“Do you need to use the light?” Momifuku suddenly asked me.
I could have just said yes, but something made me pause. It was a strange question for her to ask, so why was she asking it? I realized she didn’t want me to use the light. It was disturbing her in some way.
As I said, Momifuku seemed to be a little stressed, and this was her big day, not mine. I wanted to accommodate her if I could. “I don’t know,” I told her. “Let me check.”
I was stalling. My plan A was working, and I was attached to it.
I turned off the light. I had my light meter with me, so I took a reading from the lights above the makeup stands. There was not much light. Fortunately, only the lights at Momifuku’s stand were on. The other two stands were off.
“Can you turn the other lights on?” I asked Momifuku. She didn’t even have to move. She reached out and flipped the switch. Presto! I had enough light.
I realized that Momifuku’s forcing me to go to plan C was better than plan A. The light from a makeup stand comes from the front, and it is designed to be flattering. My light would have been more powerful, but it had to come from the side. Definitely not flattering!
“Thank you, Momifuku!” I thought. I was ready, Momifuku was ready, and she began.
Once Momifuku began applying her makeup, her older sisters came in to greet her and offer advice and companionship.
One of the first to make an appearance was Momiyuki, who appears in the image that accompanies this post.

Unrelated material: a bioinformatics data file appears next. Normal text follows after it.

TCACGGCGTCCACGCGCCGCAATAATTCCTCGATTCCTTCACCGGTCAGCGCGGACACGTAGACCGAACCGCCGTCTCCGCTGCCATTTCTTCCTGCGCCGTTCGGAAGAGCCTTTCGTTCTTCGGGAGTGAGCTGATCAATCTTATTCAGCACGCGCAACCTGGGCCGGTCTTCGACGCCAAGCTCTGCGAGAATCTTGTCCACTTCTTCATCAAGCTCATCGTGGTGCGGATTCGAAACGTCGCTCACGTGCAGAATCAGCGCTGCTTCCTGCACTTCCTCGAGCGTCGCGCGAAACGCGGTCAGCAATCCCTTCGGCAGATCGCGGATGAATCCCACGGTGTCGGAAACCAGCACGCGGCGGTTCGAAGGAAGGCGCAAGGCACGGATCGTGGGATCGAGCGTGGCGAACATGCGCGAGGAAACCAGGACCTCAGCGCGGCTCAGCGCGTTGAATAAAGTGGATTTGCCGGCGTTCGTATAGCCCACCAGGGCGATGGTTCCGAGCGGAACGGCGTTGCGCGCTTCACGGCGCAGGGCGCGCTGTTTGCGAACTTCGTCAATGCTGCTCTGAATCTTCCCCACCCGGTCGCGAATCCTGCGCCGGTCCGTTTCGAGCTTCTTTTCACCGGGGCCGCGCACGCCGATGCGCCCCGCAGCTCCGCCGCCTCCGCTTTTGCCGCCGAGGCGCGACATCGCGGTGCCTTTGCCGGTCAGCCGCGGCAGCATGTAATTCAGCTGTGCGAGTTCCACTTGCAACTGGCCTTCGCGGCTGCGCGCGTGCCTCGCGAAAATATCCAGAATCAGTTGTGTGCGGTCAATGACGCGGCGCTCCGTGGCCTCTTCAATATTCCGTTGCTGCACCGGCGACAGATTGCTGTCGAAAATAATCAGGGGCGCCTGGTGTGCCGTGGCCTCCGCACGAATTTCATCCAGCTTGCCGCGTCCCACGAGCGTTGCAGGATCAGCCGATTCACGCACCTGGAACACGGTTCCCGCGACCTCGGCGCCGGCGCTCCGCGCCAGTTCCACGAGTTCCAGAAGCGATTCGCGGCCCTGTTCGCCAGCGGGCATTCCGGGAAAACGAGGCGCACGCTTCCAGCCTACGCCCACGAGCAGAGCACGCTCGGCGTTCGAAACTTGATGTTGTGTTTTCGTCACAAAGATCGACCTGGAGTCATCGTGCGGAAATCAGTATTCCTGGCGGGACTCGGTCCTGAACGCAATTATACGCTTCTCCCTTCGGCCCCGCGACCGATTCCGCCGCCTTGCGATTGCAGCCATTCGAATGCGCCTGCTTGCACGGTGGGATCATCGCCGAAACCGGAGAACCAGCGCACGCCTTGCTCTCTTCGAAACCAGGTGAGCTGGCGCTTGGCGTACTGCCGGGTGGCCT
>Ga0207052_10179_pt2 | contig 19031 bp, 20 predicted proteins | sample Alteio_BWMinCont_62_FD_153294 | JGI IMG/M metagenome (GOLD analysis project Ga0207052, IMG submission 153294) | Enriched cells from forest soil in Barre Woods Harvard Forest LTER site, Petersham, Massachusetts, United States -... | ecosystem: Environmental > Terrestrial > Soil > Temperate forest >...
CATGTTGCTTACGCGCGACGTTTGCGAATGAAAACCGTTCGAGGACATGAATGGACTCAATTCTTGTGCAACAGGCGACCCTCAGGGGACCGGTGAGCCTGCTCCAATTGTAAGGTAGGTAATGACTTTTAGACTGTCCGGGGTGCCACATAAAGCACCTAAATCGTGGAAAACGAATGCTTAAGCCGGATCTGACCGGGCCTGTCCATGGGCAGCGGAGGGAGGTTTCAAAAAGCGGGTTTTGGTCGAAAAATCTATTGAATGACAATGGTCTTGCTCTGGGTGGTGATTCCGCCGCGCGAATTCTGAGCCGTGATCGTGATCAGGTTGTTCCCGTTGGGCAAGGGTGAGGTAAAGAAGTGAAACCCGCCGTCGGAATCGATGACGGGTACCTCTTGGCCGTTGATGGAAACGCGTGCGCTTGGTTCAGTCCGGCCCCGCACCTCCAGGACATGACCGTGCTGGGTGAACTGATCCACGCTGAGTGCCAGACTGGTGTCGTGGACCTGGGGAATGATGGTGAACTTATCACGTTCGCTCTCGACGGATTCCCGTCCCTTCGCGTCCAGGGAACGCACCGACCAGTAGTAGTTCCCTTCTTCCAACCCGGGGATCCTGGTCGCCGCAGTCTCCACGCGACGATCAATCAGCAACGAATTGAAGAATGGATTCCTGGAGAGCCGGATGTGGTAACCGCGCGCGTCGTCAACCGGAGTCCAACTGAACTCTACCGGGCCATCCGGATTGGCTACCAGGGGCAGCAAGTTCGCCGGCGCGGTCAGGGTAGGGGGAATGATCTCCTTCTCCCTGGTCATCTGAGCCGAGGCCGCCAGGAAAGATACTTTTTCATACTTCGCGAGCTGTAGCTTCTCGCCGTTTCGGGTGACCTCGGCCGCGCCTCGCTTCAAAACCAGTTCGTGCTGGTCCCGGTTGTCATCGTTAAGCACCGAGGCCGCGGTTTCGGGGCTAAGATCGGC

Although my light was off, it was still positioned to Momifuku’s left. As a result, I was photographing her mainly from that side so my light would not be in the frame.
Momiyuki came in and sat down by Momifuku’s kimono, which was already hanging on the wall. Momifuku’s obi and under kimono were neatly folded on the floor underneath the kimono.
Although she didn’t need to, Momiyuki began refolding Momifuku’s things, I think just to have something to do as she talked to Momifuku.
At this point, I was literally in between Momiyuki and Momifuku, so in a sense I was blocking or interrupting their conversation. I didn’t want to be rude to Momiyuki, so I decided to move over to Momifuku’s right side.
And I captured Momiyuki’s face in not one mirror, but two! I was not consciously aware of it at the time, but Momifuku was holding her hand mirror at just the right angle to show me Momiyuki’s reflection.
And then the moment, and the reflection, were gone.
And that’s why I have titled this post the secret to photographing an erikae. I think this image is probably the most unique (and difficult) one I made at all three of the erikae that I photographed and that appear in my new book Now a Geisha, which is available in both the U.S. and Japan.
If I hadn’t been considerate and moved out of Momiyuki’s line of sight, I wouldn’t have been in the right position to make it. And if I hadn’t turned off my more powerful light, Momifuku would have been lit properly, but Momiyuki would have been shrouded in darkness since my light was turned away from her.
Those are my secrets. I think they apply to more than just photography, so I hope you can use them, too!